Bill Jordan, famous lawman and gun writer of the 1950s through the 1980s, used the term "pistol" to refer both to semis and wheelguns.
Check out the free e-version of his seminal 1965 book on gunfighting, "No Second Place Winner." Jordan preferred revolvers, while his contemporary rival, Jeff Cooper, preferred semi-autos. Bill's background was in law enforcement where revolvers were standard for the cops, but many of the bad guys carried autoloaders, so one had to be intimately familiar with them, too. Jeff's background was in the Marines and as a technical adviser to special teams of troops all over the world.
In "No Second Place Winner" the term "pistol" is used 22 times, while "revolver" is only used 18 times, and there are only 19 references to "handgun."
With each term being used about the same number of times in this full-length book, and by reading around those words to check for the context, you'll see that "pistol" and "handgun" are used as synonyms most of the time.

But, this isn't some modern internet armchair commando instructing us. It's just Bill Jordan, who typed his books on a manual typewriter with a ribbon he'd have to put drops of black ink on once in a while. Bill Jordan, who died before most people owned home computers and certainly before people routinely had internet access.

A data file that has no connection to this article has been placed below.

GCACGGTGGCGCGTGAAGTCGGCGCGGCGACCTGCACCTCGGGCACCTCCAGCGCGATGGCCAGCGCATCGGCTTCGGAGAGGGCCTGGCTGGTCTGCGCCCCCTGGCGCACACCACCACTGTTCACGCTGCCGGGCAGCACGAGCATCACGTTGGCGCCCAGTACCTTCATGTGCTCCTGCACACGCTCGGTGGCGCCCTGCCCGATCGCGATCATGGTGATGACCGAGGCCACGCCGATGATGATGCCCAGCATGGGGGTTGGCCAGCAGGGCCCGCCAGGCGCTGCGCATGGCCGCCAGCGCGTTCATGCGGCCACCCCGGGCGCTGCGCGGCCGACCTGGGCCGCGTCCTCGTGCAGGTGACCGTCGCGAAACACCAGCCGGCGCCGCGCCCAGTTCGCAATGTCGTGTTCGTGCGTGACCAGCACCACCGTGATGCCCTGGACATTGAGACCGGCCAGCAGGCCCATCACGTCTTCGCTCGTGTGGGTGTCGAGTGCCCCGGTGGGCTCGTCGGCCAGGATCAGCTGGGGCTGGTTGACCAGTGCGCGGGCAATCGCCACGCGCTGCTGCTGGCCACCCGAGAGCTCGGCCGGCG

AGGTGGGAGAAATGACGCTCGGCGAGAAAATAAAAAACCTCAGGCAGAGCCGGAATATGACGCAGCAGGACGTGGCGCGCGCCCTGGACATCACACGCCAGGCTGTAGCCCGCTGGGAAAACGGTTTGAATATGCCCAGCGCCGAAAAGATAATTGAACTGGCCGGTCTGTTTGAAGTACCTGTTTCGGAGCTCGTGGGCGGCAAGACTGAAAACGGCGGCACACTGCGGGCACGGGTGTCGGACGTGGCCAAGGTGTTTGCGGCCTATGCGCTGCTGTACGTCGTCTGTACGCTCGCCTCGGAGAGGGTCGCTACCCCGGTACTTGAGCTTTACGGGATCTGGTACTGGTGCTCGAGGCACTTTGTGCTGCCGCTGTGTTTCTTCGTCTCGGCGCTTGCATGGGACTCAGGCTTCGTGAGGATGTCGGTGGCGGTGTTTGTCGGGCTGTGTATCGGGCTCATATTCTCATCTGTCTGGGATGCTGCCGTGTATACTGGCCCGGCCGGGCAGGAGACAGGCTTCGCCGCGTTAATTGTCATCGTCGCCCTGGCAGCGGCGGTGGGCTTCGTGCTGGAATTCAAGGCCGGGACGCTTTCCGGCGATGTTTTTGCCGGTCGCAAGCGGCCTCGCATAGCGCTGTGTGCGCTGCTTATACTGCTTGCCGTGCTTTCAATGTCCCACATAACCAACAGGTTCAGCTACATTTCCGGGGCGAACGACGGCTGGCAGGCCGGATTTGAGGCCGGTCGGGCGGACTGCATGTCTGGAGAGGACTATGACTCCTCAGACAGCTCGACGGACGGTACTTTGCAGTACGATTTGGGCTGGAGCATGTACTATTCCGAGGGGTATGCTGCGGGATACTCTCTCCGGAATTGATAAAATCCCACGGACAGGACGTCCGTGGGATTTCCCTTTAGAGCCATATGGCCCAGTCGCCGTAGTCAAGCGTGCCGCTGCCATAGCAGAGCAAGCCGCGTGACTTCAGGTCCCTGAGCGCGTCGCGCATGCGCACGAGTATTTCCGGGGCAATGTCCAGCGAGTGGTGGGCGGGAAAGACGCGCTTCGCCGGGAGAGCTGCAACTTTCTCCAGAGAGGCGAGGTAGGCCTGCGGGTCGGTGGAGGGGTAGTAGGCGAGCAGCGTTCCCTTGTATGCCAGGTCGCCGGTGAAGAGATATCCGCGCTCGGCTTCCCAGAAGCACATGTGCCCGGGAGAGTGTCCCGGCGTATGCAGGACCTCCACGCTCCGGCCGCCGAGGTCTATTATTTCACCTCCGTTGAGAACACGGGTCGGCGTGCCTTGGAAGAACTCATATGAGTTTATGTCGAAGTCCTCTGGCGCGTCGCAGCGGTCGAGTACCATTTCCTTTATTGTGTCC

Maybe he was wrong. When I drove through Shreveport, LA back in the early 1990s, I should have stopped by and visited him in retirement and asked him to rethink his choice of words and publish a retraction.
 

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Weapons Law Booklet
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1,056 Posts
Ready to raise an eyebrow? It is a K32 Masterpiece.
Good on you for keeping the old workhorse in shape and getting it some holster time in real-life carry situations. That's what it was made for.

There was a time when many police agencies in the USA, and MOST of them in the rest of the world, used .32 bore pistols for their officers, even uniformed officers openly carrying.

I see that Buffalo Bore makes a hard-cast lead wadcutter bullet for the .32 long revolvers, and it pushes a flat-front 100 grain bullet at 900 f.p.s., which they say is a full 200 f.p.s. faster than any big-name ammo company's loads for the 100-grain projectile.

https://www.buffalobore.com/index.php?l=product_detail&p=345

I'd carry it. Shot placement and speed of getting in the first good hit in a gunfight are what matters. If you're good with Dad's duty revolver, it should serve you if the need came up.
 

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Man of Myth and Legend
Joined
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15,408 Posts
Nemo, you spend too much time around other gun lovers, and you are using the politically-correct lingo of the "in the know" or "good old boys" club.
To normal people, a pistol is a handgun. It could be a semi-auto pistol, a machine pistol, a single-shot pistol, a single-action cowboy style pistol, or a revolver.
Pistol = handgun.
Hey, its that bad for me to needle Solomon about his dark side showing?

And if you are not true to the wheel you may be normal but you are not knowing of the wheel.

Nemo